Gun shop owner helps derail possible Syracuse shooting threat -

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Friday, 6 April 2018

Gun shop owner helps derail possible Syracuse shooting threat

The sun sets behind the Syracuse University campus at dusk.(HEATHER AINSWORTH/ASSOCIATED PRESS)
A disturbed Syracuse University student who tried to buy an AR-15 rifle was deported to China after his possible plan to "do something extreme" was foiled by a gun shop owner and friends.
Xiaoteng Zhan told a pal that "I might use the gun to cause trouble. I have been preparing," said Syracuse Deputy Police Chief Derek McGork on Thursday, according to
While the 22-year-old Zhan was able to acquire ammunition and other items, he was unable to obtain a gun, cops said.
A gun store in Madison County had refused to sell Zhan any firearms on March 12 and "immediately notified police" that Zhan was acting suspiciously, local authorities said in a press release. Zhan wanted to buy an AR-15 and asked about high-capacity shotguns, according to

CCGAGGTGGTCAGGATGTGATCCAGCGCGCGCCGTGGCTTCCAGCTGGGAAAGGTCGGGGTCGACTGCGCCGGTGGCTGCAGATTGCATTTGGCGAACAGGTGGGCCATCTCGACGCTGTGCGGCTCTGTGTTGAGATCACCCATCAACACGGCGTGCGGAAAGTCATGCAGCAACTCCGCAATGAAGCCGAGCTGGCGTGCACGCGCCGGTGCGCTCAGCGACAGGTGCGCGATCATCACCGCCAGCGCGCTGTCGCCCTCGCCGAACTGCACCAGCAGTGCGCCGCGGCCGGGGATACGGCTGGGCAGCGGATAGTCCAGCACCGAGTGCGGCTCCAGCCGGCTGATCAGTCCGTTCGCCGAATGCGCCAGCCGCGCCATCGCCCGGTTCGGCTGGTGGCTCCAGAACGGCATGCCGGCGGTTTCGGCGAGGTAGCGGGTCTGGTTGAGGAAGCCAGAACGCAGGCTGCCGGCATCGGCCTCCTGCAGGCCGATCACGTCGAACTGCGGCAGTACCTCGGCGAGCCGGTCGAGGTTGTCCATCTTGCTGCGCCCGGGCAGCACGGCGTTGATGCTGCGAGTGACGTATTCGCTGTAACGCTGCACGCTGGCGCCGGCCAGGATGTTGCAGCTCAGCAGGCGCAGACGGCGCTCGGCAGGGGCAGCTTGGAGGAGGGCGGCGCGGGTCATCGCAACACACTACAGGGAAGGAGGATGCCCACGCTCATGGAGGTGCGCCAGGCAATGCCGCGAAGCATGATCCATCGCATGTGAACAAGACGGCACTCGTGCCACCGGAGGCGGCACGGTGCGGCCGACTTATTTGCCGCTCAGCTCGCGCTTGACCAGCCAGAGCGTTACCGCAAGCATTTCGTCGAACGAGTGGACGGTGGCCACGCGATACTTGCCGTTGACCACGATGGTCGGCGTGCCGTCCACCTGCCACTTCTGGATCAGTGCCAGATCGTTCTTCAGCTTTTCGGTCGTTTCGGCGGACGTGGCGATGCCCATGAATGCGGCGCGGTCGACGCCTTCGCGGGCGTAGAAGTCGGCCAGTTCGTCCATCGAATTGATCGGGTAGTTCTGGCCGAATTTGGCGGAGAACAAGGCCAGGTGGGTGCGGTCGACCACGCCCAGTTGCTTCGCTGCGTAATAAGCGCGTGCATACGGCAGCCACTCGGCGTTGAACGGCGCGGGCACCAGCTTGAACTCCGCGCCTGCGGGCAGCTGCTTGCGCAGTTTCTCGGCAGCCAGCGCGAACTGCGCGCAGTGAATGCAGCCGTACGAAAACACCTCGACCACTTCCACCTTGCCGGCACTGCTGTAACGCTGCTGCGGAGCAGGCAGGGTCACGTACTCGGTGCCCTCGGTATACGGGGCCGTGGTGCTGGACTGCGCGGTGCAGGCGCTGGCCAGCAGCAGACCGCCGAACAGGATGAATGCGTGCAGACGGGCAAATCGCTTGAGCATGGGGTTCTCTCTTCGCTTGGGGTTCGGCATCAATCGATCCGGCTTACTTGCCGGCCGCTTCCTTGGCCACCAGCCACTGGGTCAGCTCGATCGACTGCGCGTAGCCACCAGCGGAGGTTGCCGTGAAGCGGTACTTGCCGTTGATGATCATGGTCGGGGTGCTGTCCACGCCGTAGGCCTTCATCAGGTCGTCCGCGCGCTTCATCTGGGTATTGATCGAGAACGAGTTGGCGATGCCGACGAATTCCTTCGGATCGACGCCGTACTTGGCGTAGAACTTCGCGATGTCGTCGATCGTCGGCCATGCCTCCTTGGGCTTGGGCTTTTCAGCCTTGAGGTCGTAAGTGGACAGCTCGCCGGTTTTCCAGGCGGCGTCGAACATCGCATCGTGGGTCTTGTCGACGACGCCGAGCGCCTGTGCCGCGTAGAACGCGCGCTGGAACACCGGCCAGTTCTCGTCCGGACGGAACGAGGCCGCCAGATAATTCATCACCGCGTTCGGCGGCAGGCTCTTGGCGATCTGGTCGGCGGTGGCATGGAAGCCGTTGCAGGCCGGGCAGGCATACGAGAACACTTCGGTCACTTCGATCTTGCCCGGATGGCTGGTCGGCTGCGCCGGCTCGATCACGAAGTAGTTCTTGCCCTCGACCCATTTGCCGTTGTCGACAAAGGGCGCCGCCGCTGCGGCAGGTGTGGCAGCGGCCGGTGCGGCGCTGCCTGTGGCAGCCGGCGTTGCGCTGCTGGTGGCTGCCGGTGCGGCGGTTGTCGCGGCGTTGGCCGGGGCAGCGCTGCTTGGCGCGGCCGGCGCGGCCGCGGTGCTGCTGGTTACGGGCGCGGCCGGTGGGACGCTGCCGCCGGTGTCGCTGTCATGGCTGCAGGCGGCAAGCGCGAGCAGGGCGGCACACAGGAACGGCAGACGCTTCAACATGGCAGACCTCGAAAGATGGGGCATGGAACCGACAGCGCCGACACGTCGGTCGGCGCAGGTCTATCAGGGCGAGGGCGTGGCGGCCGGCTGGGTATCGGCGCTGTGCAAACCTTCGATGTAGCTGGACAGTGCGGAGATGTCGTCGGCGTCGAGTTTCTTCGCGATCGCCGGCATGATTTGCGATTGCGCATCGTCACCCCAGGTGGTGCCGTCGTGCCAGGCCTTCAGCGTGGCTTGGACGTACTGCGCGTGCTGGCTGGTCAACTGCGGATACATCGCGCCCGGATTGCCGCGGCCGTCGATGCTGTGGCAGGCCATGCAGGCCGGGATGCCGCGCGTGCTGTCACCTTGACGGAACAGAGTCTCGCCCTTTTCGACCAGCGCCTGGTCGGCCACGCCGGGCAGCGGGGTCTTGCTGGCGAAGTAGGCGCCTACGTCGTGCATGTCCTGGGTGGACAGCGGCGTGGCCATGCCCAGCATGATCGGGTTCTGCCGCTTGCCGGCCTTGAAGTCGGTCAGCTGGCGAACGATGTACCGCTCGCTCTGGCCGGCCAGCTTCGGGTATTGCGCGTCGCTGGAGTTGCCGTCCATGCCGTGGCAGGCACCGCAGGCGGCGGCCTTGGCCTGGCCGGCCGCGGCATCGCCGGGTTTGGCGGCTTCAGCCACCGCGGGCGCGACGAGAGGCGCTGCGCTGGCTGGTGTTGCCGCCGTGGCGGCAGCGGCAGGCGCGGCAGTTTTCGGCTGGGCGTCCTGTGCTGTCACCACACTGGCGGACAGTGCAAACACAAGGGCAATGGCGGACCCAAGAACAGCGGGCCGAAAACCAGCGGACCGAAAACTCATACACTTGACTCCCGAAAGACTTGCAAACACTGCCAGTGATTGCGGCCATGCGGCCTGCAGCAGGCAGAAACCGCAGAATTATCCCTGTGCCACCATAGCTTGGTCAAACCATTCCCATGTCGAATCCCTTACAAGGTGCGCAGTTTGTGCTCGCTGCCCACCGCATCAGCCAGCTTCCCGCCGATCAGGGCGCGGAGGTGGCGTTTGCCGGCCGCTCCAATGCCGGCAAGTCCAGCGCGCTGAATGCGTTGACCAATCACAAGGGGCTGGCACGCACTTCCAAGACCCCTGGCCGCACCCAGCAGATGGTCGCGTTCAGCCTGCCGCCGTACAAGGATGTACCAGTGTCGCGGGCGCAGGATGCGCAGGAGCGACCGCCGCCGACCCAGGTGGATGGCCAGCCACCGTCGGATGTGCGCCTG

Cops determined that Zhan was a resident of Syracuse and a student at the university. Investigators found he had "mental health issues," and learned that he was in Mexico on spring break.
Zhan was taken into custody on March 19 when he returned to the U.S., and he was soon deported to China.
Due to his mental state, Zhan was on a list that prevented stores from selling him guns, according to He was also rebuffed at Dick's Sporting Goods, according to the news website.
Two scopes for rifles, used targets from a gun range and ammunition were recovered at his home. Zhan had told someone that the "dark side" had pushed him to buy a gun, bulletproof vest and other materials, according to No weapons were found at his home.
"The reason I want to buy guns is not to go hunting ... I might do something extreme in the future," Zhan told a friend, according to
An official with the Syracuse Police Department told the Daily News on Friday in an email that there were not "any known plans for a shooting."
"It was more of a male with questionable mental health status trying to purchase a weapon that he should not have," Sgt. Richard Helterline wrote.
The university said in a statement that when it learned about Zhan's activities, "he was already out of the country and the Syracuse University community was not in danger."
"As a result of the quick action and tremendous collaboration between federal, state and local law enforcement agencies, the student never returned to Syracuse, NY," the statement read.

- ny news 

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